I can't stand this anymore!!! I hate this feeling--uncomfortable full, ashamed, disgusted. I'm 43 years old and didn't have this problem until fairly recently. I guess it started about 2-3 years ago. I was on Weight Watchers and doing incredible well. I didn't even have that much to lose, and it came off easily for me. I was so "good". And then one day, under tremendous stress, I told myself, "to heck with it--today I'm going to eat whatever and how ever much I want." Though I have always been an enthusiastic eater, that was the first time I ever really "binged". And looking back, that was really a relatively minor binge. But something happened to me--I could literally feel the endorphins kicking in as I gave into my desire for food. It was like a flood of feel-good chemicals swimming in my brain. After that day, I started to binge regularly--maybe 2-3 times a week. The binges just got longer and more-calorie laden. Now I have a binge almost every day, sometimes they last almost from morning until bed time. I never get that "feel-good" rush anymore, but I'm still compelled. Of course I have tried numerous times to stop, but I just can't.
After a lot of reading and thinking, I have come to the conclusion that this is beyond the scope of "will power" or self-help. I am convinced that my brain has been rewired by that initial binging incident; that the pleasure feedback I got that day created a some kind of permanent program in my brain. Having come to this realization, I am going to see a psychiatrist to see about medication. I know I suffer from depression, so maybe the binging is the result of the depression. In any case, I have read that there are medications that can help. I did not come to this solution easily, but I feel it's my only resort.
Fitness Minutes: (3,615)
31 6/24/13 3:43 P
I, too, suffered from a binge eating disorder for YEARS and varied in weight from 165 - 265 pounds. I got counseling to find out WHY I binged and HOW to head off a binge. Other than identifying and working through the cause, the biggest help I got from my therapist was learning that I needed to think through a binge. Normally, when I binged, I was on autopilot, just shoveling food in without thinking about it. She taught me to STOP and THINK before doing it. "Why am I doing this?" "What do I really want?" "How will I feel about this tomorrow?" I haven't had a binge in over 6 months now and while I'm not sure if you're ever "cured", I feel much better and have been able to lose about 30 pounds. I definitely encourage you to seek counseling!
I too encourage you to get counseling for this. It takes a while for some people (it has for me) but it can work. Oddly enough in my case it taught me a lot about myself but didn't lead me to stop binging. I still recommend it.
I have gone nearly a month now without a binge and what has made the most difference for me is trying to eliminate sugar. It is not easy I can tell you but after a couple of weeks the cravings do get much easier to handle. There is just something about sugar. It truly is a substance that leads to abuse. Many who have had success with overeaters anonymous told me this twenty years ago and I wasn't ready to take their advice. Now I have become ready and it has made a difference.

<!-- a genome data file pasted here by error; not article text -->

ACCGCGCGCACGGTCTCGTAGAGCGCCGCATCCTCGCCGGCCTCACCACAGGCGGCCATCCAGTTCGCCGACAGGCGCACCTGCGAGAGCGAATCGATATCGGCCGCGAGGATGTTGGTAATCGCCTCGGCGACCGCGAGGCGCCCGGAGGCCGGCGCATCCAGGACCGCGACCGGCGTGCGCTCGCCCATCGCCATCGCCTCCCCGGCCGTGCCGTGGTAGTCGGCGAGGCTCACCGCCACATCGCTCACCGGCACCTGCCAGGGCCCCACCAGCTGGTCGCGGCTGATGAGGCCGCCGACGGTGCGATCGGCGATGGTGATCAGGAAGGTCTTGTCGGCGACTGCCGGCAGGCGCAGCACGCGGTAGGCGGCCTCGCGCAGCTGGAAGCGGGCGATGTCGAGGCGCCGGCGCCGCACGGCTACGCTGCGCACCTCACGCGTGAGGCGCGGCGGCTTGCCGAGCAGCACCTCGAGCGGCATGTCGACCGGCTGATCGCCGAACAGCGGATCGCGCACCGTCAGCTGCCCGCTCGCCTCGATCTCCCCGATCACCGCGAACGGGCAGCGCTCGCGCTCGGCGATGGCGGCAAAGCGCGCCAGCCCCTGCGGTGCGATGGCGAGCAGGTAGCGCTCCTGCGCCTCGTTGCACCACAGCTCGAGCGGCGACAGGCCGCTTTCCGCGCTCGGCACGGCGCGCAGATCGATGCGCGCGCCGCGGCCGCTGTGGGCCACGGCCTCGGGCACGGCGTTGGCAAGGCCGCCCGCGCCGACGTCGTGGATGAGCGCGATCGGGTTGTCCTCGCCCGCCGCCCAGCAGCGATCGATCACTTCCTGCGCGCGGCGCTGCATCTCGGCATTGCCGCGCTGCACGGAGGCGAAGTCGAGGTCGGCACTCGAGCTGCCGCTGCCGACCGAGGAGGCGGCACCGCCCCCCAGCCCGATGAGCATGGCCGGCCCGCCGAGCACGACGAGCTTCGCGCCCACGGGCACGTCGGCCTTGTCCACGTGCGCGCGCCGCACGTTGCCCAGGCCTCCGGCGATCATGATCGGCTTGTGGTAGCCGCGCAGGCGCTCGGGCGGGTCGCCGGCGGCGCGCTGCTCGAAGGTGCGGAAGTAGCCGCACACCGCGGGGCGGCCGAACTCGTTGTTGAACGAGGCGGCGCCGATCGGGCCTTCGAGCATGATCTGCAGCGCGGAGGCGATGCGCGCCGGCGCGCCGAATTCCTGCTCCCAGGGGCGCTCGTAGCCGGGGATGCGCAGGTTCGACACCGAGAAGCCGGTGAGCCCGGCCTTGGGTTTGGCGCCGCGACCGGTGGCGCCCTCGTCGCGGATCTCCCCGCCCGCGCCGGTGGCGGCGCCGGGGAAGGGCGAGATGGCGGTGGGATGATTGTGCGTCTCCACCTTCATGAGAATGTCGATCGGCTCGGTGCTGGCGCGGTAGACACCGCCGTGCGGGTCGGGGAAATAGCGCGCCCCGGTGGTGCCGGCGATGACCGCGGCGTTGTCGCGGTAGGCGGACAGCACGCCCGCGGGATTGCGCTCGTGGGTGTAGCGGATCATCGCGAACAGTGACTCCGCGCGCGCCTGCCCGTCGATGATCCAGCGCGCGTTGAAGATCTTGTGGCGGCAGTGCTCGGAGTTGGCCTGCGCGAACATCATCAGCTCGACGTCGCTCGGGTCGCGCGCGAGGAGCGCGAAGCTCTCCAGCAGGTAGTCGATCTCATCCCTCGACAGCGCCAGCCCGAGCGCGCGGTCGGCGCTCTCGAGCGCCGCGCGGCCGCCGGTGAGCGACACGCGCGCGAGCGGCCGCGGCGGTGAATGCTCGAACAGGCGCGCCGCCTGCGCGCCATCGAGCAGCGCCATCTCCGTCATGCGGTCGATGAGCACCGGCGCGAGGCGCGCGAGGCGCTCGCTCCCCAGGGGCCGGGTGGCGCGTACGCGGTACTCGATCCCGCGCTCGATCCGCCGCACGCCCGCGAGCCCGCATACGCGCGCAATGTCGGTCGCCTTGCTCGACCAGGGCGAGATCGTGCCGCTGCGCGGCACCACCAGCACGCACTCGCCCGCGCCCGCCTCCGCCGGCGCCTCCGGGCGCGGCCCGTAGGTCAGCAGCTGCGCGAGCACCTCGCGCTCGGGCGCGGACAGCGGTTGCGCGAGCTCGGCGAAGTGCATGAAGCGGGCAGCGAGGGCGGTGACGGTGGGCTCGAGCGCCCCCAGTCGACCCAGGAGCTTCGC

I too encourage you to seek counseling in your area. Contact your local hospital or mental health clinic to discover what services are in your area. Your Employee Assistance Program may also have options.
Becky SP Registered Dietitian Nutritionist
Fitness Minutes: (4,362)
3,171 6/23/13 11:04 P
I'm in recovery from anorexia and bulimia and I also isolated and had anxiety. This site:
www.something-fishy.org/ has been very helpful :) It also really helps to find a distraction after eating. I usually listen to music, but some people find that doing something repetitive helps like knitting.
Is seeing a therapist something that you think you can do?
Fitness Minutes: (47,029)
3,108 6/23/13 9:31 P
First, let me assure you that you are NOT alone. Many of us struggle with binge eating.
My first suggestion is to seek counseling for this. Binge eating is an eating disorder, and the best way to get a handle on it is to seek therapy. Most of the time binges are triggered by something, and you will need to learn how to deal with those triggers without food.
I know for me, my biggest triggers are stress and boredom.
Get a notebook... every time you feel like you need to binge, write down what you are feeling at that exact moment. Be honest with yourself. Then you can see... ok, I was feeling stressed at work, so I munched through a bag of chips or I was sad my friend canceled plans so I ate a pizza... you get the idea. (by the way, these are examples from my own personal journal) By doing this you can learn to recognize the triggers and deal with them in another, positive way
best of luck friend
Fitness Minutes: (0)
5 6/23/13 6:14 P
I am looking for any advice or help on how to deal with binge eating when trying to stick with a healthier way of eating. I have a history of bulemia and binge eating and am desperate to try and get to a healthier weight. I am currently 350+ lbs and am very unhappy with where I am. I am caught in the viscious cycle of isolating, bingeing and depression. Any help is greatly appreciated!